Helpless, overwhelmed, she kissed him back. Her hands fisted in his hair, using it as an anchor in a dark, whirling world where nothing mattered except the heavy press of his body on hers. Their lips met and clung, broke apart, clung again. He scattered nipping kisses over her cheeks, her chin, and down the sensitive cord of her neck. She caught his ear and bit it, hard. His heart pounded against hers.
Too fast, too fast.
He slipped urgent fingers along her ribs, under her breasts, and gently cupped them. Her body shook, one long, quivering shudder.
Not fast enough.
Tim O’Malley returns to his home town of Skitter Lake, Ohio, to clear his name and get the girl: Dorothy Whitaker, the love of his life since eighth grade. Blamed for a destructive fire he didn’t set, only Tim and Dorothy know the truth; that Jesse Prescott, Tim’s best friend and Dorothy’s boyfriend, did the deed that changed an entire town. But Jesse died in that tragedy and seven years later, Skitter Lake still honors him as a hero, rather than Tim, the boy from the seedy side of town whose father was a drunk . . . and whose quick actions saved six people from perishing in that horrendous fire.
In trying to set the record straight and finally claim Dorothy as his own, Tim—and Dorothy, too—will discover that in some small towns the legend often outweighs the truth . . . and their family and friends will forever see Dorothy as “Jesse’s girl.”
Now the need to lock Dorothy in a tight embrace, and never let go, overwhelmed him. He would have picked her up and carried her to his car, then driven her all the way back to Los Angeles just to get her away from a life he instinctively knew made her miserable. Tim remembered her folks. Wilma Whitaker had been a difficult woman when she was healthy and relatively happy. He couldn’t imagine how losing Dorothy’s dad would have twisted Wilma up inside.
He must have squeezed too tightly, because Dorothy let out a breathy gasp and wriggled until he loosened his arms. She stepped backward with a blush and downcast eyes. “I really do have to go, Tim.” She raised her head and all the longing he’d already been experiencing, all the need, was plain to see on her lovely face, for about half a second.
Then, her expression shuttered, she picked up her purse from the battered nightstand next to the bed where she’d laid it, and moved toward the door. Tim followed, unsure what to say even though a hundred different lines crowded his head. Stay with me. Get to know me, again. Love me, the way I never stopped loving you.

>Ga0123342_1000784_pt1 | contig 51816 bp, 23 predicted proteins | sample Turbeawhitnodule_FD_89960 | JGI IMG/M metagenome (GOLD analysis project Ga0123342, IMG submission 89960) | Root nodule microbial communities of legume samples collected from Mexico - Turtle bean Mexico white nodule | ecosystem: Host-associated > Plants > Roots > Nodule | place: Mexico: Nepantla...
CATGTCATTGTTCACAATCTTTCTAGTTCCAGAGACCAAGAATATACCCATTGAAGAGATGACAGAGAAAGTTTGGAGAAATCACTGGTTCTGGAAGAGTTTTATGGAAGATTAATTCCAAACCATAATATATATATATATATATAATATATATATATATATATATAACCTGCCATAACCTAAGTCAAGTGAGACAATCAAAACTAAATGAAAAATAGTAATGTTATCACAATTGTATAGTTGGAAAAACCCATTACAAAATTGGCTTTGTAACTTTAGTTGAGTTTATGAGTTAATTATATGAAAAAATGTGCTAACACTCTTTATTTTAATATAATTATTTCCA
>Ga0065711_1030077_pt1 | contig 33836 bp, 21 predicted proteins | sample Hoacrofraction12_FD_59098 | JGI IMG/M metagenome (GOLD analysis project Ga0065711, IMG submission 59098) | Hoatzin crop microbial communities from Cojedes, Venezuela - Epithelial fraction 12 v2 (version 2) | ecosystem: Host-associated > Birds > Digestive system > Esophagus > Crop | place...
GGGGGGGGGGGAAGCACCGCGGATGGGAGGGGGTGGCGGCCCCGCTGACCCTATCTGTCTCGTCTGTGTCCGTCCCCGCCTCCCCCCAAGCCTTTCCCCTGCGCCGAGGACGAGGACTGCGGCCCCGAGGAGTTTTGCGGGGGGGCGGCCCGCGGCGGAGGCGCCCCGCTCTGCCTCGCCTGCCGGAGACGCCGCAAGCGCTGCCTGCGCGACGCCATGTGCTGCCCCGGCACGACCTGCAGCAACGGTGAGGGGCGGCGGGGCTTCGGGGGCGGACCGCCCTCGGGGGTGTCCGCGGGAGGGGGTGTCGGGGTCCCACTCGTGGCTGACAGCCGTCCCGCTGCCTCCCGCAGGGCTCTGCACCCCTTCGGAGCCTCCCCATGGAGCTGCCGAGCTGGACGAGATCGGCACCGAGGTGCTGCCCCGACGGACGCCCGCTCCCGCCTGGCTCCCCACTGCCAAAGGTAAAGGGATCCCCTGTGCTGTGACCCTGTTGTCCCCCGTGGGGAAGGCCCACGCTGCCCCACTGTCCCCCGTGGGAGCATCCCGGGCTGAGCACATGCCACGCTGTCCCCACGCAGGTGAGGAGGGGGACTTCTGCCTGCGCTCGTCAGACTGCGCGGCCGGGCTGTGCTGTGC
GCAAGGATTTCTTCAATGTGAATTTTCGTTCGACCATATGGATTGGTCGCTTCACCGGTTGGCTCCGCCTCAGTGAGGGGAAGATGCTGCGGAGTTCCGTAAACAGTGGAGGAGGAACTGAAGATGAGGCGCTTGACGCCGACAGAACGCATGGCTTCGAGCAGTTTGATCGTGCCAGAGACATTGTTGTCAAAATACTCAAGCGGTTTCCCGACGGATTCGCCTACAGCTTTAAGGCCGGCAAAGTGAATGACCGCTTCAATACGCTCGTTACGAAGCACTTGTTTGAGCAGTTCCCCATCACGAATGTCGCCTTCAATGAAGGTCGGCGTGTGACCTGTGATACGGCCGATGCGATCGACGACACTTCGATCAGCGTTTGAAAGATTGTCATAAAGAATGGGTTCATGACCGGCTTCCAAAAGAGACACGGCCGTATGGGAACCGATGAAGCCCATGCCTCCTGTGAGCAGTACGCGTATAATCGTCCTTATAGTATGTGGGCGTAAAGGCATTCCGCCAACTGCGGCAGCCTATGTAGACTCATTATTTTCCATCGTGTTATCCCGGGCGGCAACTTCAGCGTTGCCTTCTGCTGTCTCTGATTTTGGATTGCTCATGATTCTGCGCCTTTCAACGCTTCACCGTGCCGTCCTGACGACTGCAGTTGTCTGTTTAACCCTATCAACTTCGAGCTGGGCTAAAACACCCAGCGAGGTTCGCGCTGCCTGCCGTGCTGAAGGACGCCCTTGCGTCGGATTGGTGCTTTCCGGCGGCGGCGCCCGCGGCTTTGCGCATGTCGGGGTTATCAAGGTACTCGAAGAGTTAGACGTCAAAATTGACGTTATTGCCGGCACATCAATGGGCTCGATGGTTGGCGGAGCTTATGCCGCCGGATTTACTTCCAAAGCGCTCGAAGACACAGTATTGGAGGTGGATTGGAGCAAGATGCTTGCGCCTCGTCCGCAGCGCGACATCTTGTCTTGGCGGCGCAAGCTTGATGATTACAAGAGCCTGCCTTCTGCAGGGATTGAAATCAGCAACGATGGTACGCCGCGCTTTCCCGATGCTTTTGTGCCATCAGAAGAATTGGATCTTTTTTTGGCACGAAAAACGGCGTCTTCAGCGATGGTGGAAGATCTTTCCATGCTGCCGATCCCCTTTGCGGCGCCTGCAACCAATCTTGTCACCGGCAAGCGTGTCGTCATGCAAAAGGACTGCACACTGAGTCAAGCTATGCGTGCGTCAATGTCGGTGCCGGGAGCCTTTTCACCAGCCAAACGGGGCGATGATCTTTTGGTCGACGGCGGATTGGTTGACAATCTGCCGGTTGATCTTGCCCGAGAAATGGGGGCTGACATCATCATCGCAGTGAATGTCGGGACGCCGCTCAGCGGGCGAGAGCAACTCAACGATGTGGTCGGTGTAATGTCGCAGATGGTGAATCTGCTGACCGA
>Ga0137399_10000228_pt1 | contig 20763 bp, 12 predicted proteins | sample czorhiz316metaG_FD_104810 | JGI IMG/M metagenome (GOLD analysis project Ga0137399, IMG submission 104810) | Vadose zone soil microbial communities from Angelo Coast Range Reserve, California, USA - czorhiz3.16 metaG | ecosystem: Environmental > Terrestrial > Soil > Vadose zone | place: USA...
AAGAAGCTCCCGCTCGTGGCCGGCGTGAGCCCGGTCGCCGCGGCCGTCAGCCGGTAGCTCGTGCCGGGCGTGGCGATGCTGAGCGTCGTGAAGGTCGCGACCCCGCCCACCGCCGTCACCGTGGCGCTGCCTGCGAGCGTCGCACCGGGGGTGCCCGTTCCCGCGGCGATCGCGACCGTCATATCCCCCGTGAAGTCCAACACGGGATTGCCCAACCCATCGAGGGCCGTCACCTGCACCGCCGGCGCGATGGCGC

They remained locked behind his compressed lips as he escorted her to the door and wished the last seven years had never happened.
In the open doorway she formed a smile that fell short of her eyes. “I’m glad we got to spend a little time together, Tim.” She slipped her arms around his waist for a quicksilver hug, then stepped back before he could reciprocate. “Please give your folks my best when you get back home.”
Tim flicked his eyes up to hers, then over her face, prettier than ever and without a speck of makeup. Her silky, red-blonde hair, combed back in its usual ponytail, was so unlike the current style he’d seen not only in California but here in Skitter Lake. Her dress wouldn’t have been out of place at the sock hops he remembered from twelfth grade. It was almost as if Dorothy Whitaker had frozen herself in time.
And he suddenly knew he wouldn’t be leaving at the end of the week. He’d stick around and see what was what. For Dorothy, and maybe even for Jesse.
Slowly, Tim reached out and clasped her fingers, then her wrist. Before he could talk himself out of it, he yanked her into his arms, up against his body, catching the back of her head, right below her ponytail. As her lips parted to speak, protest, whatever, he covered them with a kiss that spun out of control the instant it began. He wound an arm around her waist to anchor her tightly, but she’d already thrust her hands into his hair as she kissed him back. Tim groaned into her mouth and felt it echo back to him in the whimper she uttered that throbbed in the scant space between them.
For what seemed like an eternity, he kissed her, deep, then slow, then fast, greedy, pouring years of want and desire into a single, perfect moment. If he’d ever kissed another woman like this, he couldn’t remember. He deepened the kiss even more, and felt her fingers fist reflexively in his hair. He didn’t care if she ripped it out by the handfuls, as long as she never let go.
And as if she’d somehow heard his thoughts, she stiffened, opened her fists, slapped her hands on his chest, and pushed until he released her lips. Rosy red and swollen, they quivered as she stared up at him with shock in her eyes. She pushed again, a silent demand for him to let her go. It about killed him, but he loosened his arms and stepped back.
Silently, Tim bent to pick up the purse she’d dropped, and gave it to her. As her fingers closed over the pale yellow leather, she whispered, “Why?”
He managed—barely—to keep his hands to himself as he replied, “Because I’m not going anywhere. I’m staying. And when I do leave, Dorothy, you’ll be coming with me.”